There’s a gaming, business or lifestyle device to suit everybody
Brother MFC-7360N multifunction mono laser printer
Brother MFC-7360N review: A quick mono laser printer with a fax and copier
- Large automatic document feeder for fax/scan/copying
- Good text print quality
- Reasonably fast first page out and printing speeds
- Multi-purpose tray is only a single sheet
- No wireless networking
- Toner costs aren't great
Brother's MFC-7360N multifunction mono laser is a reasonable office multifunction device. Its document printing quality is good for its price and the speedy first page out makes short print runs quick. It's missing a few features we expected to find in a not-so-cheap mono laser -- like wireless networking and a multi-page multi-purpose tray.
Price$ 349.00 (AUD)
The Brother MFC-7360N is very speedy when it comes to running off text documents, thanks to a fast first page out time of around ten seconds and a high subsequent print speed of around 22 pages per minute in our testing. It's also got a built-in fax and scanner for copying or digitising documents, although the quality isn't quite up to the flatbeds in more expensive inkjet and laser printers.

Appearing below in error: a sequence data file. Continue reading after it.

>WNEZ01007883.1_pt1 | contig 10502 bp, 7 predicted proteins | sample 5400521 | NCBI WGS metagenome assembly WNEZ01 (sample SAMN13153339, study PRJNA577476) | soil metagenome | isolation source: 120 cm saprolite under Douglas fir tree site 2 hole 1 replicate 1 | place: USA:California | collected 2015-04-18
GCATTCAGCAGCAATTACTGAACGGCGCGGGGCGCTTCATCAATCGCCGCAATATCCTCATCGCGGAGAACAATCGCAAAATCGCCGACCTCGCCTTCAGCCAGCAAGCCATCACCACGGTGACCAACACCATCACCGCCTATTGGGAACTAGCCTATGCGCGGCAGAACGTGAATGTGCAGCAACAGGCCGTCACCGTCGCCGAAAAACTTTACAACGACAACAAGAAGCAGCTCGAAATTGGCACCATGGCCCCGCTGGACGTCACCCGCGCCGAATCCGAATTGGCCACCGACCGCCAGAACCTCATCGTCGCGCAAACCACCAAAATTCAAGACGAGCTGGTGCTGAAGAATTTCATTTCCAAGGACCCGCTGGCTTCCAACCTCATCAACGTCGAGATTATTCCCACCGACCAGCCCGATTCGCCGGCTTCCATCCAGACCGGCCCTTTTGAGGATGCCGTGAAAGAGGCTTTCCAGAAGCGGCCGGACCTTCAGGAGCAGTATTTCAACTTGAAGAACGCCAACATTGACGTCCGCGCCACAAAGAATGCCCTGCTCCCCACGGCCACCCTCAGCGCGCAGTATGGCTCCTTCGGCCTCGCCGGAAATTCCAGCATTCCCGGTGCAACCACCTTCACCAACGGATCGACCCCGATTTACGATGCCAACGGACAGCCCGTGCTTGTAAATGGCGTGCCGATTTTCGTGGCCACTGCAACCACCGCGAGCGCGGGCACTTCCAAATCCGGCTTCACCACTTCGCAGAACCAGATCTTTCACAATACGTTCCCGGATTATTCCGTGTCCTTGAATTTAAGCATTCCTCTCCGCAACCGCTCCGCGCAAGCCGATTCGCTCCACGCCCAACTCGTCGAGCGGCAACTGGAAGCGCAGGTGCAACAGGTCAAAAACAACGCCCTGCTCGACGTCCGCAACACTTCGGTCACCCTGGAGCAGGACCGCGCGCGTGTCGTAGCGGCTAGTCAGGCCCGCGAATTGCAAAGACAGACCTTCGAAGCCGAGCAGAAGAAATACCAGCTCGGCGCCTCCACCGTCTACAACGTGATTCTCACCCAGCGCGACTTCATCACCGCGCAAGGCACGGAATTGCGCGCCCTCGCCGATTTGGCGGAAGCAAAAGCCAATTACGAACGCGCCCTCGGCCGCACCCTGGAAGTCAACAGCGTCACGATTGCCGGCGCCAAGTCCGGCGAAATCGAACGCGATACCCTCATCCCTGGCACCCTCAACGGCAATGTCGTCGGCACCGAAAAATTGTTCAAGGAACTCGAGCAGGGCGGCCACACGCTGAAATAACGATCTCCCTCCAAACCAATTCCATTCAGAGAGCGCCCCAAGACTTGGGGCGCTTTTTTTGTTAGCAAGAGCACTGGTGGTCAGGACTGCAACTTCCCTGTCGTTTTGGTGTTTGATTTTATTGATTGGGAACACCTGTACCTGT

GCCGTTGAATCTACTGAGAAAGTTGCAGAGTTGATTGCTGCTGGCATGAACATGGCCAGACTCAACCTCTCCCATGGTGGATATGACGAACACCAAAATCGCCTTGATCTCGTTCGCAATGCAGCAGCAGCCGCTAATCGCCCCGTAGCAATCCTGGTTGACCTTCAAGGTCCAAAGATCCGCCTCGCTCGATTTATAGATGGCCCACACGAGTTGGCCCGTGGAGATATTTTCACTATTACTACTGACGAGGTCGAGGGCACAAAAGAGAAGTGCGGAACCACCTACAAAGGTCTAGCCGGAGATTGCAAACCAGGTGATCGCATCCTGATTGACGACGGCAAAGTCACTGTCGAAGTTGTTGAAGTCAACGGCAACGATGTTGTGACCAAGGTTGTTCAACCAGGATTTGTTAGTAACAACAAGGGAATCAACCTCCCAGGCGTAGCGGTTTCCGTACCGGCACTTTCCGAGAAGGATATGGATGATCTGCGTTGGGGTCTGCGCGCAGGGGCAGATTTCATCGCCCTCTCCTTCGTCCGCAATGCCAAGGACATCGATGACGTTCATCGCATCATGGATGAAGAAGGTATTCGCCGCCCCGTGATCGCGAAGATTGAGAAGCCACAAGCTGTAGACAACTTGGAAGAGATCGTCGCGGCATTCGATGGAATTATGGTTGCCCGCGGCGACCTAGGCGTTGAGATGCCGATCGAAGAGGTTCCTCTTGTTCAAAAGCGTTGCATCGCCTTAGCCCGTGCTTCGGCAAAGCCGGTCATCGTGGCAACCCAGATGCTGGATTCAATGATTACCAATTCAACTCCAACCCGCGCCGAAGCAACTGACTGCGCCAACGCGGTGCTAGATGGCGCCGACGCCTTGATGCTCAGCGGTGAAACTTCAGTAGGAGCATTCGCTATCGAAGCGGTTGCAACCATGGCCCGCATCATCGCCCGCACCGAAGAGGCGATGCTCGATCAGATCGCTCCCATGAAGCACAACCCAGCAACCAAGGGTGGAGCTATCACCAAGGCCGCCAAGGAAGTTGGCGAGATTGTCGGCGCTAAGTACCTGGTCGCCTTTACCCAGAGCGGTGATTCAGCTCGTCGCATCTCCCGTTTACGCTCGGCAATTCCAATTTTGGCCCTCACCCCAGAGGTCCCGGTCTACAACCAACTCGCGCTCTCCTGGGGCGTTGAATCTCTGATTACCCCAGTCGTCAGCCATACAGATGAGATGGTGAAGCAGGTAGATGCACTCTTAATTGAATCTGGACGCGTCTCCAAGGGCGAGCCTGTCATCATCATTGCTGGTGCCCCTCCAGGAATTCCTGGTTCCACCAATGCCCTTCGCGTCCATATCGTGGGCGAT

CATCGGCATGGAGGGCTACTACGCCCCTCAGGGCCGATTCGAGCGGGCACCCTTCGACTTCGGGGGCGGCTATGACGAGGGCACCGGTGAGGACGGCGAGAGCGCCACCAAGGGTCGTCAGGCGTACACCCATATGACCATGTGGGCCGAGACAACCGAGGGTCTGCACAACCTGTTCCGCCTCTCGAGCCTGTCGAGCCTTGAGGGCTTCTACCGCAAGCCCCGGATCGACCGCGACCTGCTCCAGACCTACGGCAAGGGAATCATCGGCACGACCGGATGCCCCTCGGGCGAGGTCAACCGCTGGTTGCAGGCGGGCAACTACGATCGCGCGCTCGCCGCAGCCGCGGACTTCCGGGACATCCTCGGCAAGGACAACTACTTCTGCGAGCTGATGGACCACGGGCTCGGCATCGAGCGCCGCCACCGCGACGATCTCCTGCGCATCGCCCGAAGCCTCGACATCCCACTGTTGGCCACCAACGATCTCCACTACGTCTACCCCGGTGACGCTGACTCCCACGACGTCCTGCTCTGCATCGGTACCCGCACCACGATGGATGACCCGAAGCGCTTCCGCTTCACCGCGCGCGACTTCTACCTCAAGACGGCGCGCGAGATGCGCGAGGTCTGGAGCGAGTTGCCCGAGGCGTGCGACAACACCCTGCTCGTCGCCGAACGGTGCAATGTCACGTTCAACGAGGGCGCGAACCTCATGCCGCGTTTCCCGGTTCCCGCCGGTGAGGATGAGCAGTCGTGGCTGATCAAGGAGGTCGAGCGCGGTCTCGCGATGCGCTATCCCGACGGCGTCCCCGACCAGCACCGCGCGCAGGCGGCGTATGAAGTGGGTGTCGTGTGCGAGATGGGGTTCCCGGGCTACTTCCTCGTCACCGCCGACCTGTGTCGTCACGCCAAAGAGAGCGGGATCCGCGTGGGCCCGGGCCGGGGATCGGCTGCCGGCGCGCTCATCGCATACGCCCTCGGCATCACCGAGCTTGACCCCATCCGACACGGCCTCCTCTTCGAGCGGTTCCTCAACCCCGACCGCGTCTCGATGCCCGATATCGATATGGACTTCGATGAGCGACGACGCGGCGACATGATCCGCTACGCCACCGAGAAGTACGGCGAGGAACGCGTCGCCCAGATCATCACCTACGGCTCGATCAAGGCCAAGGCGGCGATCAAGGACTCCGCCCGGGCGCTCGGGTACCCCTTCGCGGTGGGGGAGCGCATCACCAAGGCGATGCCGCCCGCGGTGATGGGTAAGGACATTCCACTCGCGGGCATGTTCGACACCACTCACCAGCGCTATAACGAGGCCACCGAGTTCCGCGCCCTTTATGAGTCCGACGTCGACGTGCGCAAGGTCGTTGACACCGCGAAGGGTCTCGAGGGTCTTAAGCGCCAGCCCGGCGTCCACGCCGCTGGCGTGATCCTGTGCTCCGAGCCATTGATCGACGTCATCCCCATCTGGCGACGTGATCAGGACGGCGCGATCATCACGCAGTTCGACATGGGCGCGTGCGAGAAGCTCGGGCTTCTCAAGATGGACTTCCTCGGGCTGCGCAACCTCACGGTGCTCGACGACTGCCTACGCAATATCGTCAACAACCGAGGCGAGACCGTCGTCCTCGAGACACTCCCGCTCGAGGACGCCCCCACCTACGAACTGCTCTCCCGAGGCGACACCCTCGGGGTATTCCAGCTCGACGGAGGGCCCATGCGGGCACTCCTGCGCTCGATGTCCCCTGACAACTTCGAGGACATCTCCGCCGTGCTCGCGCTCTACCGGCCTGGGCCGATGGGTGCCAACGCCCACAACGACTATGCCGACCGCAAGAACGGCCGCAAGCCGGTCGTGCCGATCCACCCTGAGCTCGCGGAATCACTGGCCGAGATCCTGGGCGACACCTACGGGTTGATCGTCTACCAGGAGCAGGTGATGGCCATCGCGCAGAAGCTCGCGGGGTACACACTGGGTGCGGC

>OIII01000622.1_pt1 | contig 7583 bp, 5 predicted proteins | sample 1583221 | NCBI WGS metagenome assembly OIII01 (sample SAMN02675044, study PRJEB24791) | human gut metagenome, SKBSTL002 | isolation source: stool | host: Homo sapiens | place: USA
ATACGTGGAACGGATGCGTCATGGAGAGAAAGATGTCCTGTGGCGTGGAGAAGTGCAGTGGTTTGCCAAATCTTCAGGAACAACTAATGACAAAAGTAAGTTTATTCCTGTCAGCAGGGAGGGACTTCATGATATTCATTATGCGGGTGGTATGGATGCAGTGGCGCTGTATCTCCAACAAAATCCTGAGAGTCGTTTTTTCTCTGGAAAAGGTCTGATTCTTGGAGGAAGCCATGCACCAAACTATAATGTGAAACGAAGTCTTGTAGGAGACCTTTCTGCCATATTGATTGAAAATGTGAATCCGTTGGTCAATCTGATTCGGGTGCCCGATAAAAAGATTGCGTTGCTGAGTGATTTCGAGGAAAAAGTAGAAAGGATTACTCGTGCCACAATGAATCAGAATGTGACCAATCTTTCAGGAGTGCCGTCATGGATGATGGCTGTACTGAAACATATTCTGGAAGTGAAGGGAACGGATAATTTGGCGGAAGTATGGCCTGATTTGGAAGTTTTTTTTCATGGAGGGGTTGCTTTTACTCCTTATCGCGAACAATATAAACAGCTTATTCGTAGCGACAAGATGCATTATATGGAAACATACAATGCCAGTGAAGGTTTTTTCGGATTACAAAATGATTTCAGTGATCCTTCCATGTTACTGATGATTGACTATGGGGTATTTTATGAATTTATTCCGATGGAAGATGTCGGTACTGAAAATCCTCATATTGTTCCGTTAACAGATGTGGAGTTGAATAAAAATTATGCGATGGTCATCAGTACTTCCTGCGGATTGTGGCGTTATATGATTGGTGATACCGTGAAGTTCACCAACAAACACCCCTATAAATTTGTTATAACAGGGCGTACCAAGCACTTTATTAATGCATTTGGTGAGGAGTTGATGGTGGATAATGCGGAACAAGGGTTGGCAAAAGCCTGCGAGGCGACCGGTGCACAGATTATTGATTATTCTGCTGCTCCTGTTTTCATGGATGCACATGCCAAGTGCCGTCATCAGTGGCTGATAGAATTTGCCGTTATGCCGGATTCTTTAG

Brother MFC-7360N review: Design and setup
The Brother MFC-7360N is not a pretty printer — not many are, but we're thinking of the Lexmark Genesis and HP Envy 100 as a benchmark. In contrast, the Brother MFC-7360N is tall and rectangular and looks like an 80s Transformer, with angular edges and a utilitarian off-white finish. It is easy to operate, though; the MFC-7360N's paper is fed through a bottom-loading cassette with a 250-sheet capacity, and there's a single-sheet multipurpose tray for loading specialty papers. The printer's output tray can hold 100 sheets at any one time. The flatbed scanner has a built-in 35-sheet automatic document feeder which means multi-page document scanning is easy, unless you're trying to scan both sides of each piece of paper — a task restricted to more expensive models.
We tested the Brother MFC-7360N through both Windows and Mac OS X, using a Apple MacBook Pro. Brother's USB print drivers install without hassle and we didn't have to do any hunting through options to extract the fastest print speed from the Brother MFC-7360N. You can also connect to the Brother MFC-7360N via Ethernet, sharing it over a wired network, and control printer functions using a Web-based management system. The Brother MFC-7360N doesn't have wireless networking, which we were hoping for on a printer costing $349.
Brother MFC-7360N review: Print speed and quality
We tested the Brother MFC-7360N by printing off a range of documents, including our 50-page black text test document. The first page of the document came out in a hair under 10 seconds, which is impressively quick for a consumer-level laser printer. Subsequent printers come out every two seconds or so, so over the 50 pages of the test document the Brother MFC-7360N was just able to hit 22 pages per minute — more than fast enough for a consumer laser printer, we think. We don't have any complaints about the speed of the Brother MFC-7360N.